At last Wednesday’s Climate Town Hall, hosted by CNN, Elizabeth Warren tried to distinguish herself from the other nine participating candidates racing for the Democratic nomination by honing in on her climate change policies, as well as her proposals for a comprehensive energy plan. Both before and after the Town Hall, her campaign established and publicized new plans on those environmental issues, such as investing $3 trillion over the next decade to combat global warming.
One of the main environmental issues touched upon during the debate was the issue of fracking, or the process of extracting gas or oil from pre-existing fissures by injecting high pressure into the ground. Elizabeth Warren never commented on it during the debate itself, but last Friday she tweeted:
On my first day as president, I will sign an executive order that puts a total moratorium on all new fossil fuel leases for drilling offshore and on public lands. And I will ban fracking—everywhere.
— Elizabeth Warren (@ewarren) September 6, 2019
Warren’s plan to totally ban hydraulic fracking and refuse to grant leases for fossil fuel drilling is reckless and misguided, and it’s another case where it doesn’t matter how good one’s intentions are if the policy outcomes are harmful. A total ban on fracking will hurt our country’s supply of needed supply of energy, in addition to hurting any administration’s efforts to combat climate change.
According to the U.S. Energy Information Agency (EIA), hydraulic fracking contributes to around 66% of America’s natural gas production. The advanced technologies that come with fracking have been probably the biggest driver behind America’s energy independence from foreign energy. It was only last year that we became the world’s largest oil producer and exporter in the world.
With energy dominance comes the ability to fight off Russia’s influence in struggling countries like Ukraine. If Warren wants to take a strong stance against Russia and wants America to be geopolitically powerful, as she claims, then her plans to kill fracking only serve our foes.
The demand for oil and gas wouldn’t rapidly vanish on January 20, 2021, either. For better or worse, our economy and our way of living relies on oil, and the demand will stay the same while our supply will rapidly plummet, where we would need to import more oil. Her climate change policies want to make America less dependent on fossil fuels; this is a good intention, as we can’t reasonably fight climate change while increasing our use of fossil fuels. However, Warren has no comprehensive plan for a transition into renewable energies; many Americans would lose their jobs and our economy would suffer with one stroke of a pen without any compensation or realistic plan to alter our way of living.
A gradual transition into renewable or nuclear energy will be much better than an executive order of questionable constitutionality. Warren, who has been acclaimed for her detailed policies, needs to plan to confront those who would lose their jobs and explain how she wants our country to reduce our emissions while not destroying the economy and our political stability. Her refusal to acknowledge nuclear power as the future is also very alarming. During the debate she agreed with Bernie’s refusal to allow nuclear power in our country, saying, “We won’t be building new nuclear plants. We will start weaning ourselves off nuclear and replace it with renewables.”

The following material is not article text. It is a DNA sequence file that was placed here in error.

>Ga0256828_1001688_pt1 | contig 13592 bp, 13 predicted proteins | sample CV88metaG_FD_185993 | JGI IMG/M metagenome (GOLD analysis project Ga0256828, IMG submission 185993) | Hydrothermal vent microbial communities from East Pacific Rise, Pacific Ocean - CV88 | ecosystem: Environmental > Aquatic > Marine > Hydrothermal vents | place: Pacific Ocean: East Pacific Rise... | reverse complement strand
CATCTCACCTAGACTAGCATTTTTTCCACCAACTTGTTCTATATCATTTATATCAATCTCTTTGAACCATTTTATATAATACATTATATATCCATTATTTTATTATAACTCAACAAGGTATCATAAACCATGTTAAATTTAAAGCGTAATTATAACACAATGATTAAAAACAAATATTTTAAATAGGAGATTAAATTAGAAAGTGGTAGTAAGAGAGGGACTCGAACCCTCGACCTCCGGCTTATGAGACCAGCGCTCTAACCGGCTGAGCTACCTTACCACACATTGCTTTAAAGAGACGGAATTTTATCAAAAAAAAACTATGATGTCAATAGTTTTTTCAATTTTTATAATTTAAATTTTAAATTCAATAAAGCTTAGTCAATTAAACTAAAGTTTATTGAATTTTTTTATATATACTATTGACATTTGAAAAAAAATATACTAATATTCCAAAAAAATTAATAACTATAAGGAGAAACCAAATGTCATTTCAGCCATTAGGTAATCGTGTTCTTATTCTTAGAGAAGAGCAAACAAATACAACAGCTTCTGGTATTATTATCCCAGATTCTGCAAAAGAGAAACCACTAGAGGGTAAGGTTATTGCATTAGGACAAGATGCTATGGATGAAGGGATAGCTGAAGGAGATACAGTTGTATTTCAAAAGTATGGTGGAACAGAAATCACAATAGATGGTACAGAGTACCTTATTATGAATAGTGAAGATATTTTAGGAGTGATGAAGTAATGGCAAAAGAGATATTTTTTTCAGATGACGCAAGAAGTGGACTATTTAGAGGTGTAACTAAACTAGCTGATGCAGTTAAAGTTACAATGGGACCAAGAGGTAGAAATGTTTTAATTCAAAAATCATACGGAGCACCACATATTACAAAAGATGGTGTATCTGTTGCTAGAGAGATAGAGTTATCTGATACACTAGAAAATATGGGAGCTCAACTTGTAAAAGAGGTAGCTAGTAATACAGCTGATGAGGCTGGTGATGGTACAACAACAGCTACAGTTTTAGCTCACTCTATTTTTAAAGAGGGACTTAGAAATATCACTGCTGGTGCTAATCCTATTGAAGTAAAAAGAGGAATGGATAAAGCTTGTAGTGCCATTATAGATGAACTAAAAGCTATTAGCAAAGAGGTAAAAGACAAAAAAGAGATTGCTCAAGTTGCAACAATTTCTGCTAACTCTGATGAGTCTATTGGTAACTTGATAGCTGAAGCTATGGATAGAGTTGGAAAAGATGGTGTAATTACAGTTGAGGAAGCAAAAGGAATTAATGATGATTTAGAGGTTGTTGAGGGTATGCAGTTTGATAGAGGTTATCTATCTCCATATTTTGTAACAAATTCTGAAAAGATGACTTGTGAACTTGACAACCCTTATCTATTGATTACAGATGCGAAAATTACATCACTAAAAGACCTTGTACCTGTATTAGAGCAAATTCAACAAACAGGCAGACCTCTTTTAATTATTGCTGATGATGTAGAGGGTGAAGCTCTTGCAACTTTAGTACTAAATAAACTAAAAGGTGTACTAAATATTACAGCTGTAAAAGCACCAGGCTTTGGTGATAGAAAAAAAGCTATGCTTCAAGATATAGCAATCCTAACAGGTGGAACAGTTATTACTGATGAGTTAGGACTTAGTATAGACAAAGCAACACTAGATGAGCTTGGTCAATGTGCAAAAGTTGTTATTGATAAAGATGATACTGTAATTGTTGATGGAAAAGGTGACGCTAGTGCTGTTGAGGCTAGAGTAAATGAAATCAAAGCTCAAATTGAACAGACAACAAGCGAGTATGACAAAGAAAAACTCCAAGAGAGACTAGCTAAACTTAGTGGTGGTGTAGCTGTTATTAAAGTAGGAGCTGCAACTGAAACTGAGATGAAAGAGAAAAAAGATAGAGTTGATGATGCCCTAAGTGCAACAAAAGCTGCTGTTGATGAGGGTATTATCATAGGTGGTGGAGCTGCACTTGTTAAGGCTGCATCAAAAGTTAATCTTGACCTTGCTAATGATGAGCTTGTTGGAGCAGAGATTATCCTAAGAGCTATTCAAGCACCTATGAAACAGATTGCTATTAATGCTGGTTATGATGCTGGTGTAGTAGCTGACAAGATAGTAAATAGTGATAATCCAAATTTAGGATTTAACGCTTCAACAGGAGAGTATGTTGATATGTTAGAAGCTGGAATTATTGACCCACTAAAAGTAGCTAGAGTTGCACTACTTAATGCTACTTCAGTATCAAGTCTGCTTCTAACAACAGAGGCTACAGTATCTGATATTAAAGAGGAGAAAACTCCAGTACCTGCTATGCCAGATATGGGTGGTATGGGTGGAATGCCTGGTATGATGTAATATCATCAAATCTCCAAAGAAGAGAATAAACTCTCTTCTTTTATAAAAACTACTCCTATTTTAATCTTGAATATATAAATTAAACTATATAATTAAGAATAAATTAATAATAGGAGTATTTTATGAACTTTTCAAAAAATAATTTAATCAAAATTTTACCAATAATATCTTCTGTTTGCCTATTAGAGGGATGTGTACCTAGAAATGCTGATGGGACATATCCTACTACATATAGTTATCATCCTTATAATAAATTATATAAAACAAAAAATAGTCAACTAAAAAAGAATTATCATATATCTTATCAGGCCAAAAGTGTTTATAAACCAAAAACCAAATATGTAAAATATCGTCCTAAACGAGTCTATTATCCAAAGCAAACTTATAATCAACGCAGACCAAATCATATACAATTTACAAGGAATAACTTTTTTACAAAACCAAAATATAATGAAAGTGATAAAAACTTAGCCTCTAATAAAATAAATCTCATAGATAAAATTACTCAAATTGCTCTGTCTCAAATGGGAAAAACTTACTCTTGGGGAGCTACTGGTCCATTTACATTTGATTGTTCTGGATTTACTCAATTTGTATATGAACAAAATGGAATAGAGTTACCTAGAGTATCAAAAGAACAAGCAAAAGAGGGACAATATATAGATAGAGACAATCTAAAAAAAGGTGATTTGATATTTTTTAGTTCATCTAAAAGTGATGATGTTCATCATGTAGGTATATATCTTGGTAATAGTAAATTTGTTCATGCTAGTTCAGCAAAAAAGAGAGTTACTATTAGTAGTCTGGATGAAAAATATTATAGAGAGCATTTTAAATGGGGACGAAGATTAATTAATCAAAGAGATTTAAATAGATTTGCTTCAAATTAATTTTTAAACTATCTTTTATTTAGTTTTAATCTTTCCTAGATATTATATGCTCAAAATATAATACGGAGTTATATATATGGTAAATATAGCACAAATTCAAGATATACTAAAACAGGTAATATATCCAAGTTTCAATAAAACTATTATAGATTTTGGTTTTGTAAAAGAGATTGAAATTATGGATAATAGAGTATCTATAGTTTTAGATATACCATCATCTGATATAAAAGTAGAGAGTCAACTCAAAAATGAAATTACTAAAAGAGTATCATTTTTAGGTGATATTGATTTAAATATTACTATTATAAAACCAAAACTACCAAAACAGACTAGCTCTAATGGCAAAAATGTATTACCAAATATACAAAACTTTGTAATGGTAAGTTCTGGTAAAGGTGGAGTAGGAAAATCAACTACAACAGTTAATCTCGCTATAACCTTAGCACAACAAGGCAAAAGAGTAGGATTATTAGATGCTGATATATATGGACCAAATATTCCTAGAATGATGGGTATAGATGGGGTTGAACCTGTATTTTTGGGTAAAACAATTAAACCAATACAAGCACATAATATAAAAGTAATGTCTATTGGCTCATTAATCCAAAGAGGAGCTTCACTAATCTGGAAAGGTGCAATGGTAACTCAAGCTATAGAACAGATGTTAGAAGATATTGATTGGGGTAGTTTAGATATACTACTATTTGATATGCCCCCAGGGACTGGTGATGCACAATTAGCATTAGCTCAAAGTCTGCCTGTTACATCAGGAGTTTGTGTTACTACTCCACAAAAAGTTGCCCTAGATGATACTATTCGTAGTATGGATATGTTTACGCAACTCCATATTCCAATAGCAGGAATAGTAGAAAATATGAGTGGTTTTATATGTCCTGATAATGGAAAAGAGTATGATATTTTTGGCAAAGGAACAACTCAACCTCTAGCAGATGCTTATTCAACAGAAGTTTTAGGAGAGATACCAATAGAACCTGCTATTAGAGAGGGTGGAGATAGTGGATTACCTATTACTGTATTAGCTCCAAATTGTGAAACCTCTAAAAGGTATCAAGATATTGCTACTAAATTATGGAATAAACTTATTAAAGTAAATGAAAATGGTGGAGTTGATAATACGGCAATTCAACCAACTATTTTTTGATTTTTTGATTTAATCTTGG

Nuclear power is a viable option if we are going to rely less on fossil fuels, as they produce very few emissions and have the potential to be a major source of safe energy. Nuclear power already constitutes around a fifth of America’s energy, so it makes zero practical sense to dismantle nuclear plants in addition to the fracking industry.
Replacing nuclear energy with renewables isn’t a good solution either; Germany phased out nuclear energy and focused on renewable energy, now constituting 30% of their power, but they’re now burning more coal while their carbon emissions aren’t significantly changing. It’s irresponsible to ban nuclear power and natural gas in such a short time frame while trying to increase the dominance of renewable energy.
It’s important to note that nuclear power isn’t a perfect model for the future. Nuclear plants are expensive and difficult to establish, and the amount of regulations stranglehold its full capabilities. The complexity of setting up nuclear plants could be dangerous if climate change is as serious as scientists portray it to be. Nuclear accidents can be catastrophic, as history suggests, but it’s a good way to lower our emissions, and banning nuclear energy will inevitably hurt our capacity to fight climate change.
Elizabeth Warren’s intentions to fight off climate change are good, and any presidential candidate should have a strong plan to address this threat. However, her actual policies are misguided, as a ban on fracking and nuclear energy are impractical and unmistakably harmful to our economy and our way of living.
The views expressed in this article are the opinion of the author and do not necessarily reflect those of Lone Conservative staff.